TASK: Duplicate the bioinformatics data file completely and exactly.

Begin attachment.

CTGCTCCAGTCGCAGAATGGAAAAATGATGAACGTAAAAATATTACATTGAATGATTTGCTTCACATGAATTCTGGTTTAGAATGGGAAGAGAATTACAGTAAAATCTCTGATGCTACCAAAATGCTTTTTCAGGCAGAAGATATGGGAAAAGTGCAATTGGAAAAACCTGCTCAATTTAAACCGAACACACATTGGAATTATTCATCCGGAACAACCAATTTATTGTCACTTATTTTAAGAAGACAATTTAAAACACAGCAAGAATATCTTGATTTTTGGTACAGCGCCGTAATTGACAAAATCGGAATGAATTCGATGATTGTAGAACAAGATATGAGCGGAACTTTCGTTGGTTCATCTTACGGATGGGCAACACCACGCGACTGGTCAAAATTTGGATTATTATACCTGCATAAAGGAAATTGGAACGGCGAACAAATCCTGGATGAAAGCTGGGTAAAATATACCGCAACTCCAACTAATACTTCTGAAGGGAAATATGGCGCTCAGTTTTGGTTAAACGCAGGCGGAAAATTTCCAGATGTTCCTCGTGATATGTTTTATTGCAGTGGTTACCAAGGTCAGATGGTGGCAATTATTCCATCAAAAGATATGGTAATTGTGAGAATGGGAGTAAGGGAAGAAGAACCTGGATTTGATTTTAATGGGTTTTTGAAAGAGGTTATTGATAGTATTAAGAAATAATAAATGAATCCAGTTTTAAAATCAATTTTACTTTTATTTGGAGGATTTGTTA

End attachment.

CTGCTCCAGTCGCAGAATGGAAAAATGATGAACGTAAAAATATTACATTGAATGATTTGCTTCACATGAATTCTGGTTTAGAATGGGAAGAGAATTACAGTAAAATCTCTGATGCTACCAAAATGCTTTTTCAGGCAGAAGATATGGGAAAAGTGCAATTGGAAAAACCTGCTCAATTTAAACCGAACACACATTGGAATTATTCATCCGGAACAACCAATTTATTGTCACTTATTTTAAGAAGACAATTTAAAACACAGCAAGAATATCTTGATTTTTGGTACAGCGCCGTAATTGACAAAATCGGAATGAATTCGATGATTGTAGAACAAGATATGAGCGGAACTTTCGTTGGTTCATCTTACGGATGGGCAACACCACGCGACTGGTCAAAATTTGGATTATTATACCTGCATAAAGGAAATTGGAACGGCGAACAAATCCTGGATGAAAGCTGGGTAAAATATACCGCAACTCCAACTAATACTTCTGAAGGGAAATATGGCGCTCAGTTTTGGTTAAACGCAGGCGGAAAATTTCCAGATGTTCCTCGTGATATGTTTTATTGCAGTGGTTACCAAGGTCAGATGGTGGCAATTATTCCATCAAAAGATATGGTAATTGTGAGAATGGGAGTAAGGGAAGAAGAACCTGGATTTGATTTTAATGGGTTTTTGAAAGAGGTTATTGATAGTATTAAGAAATAATAAATGAATCCAGTTTTAAAATCAATTTTACTTTTATTTGGAGGATTTGTTA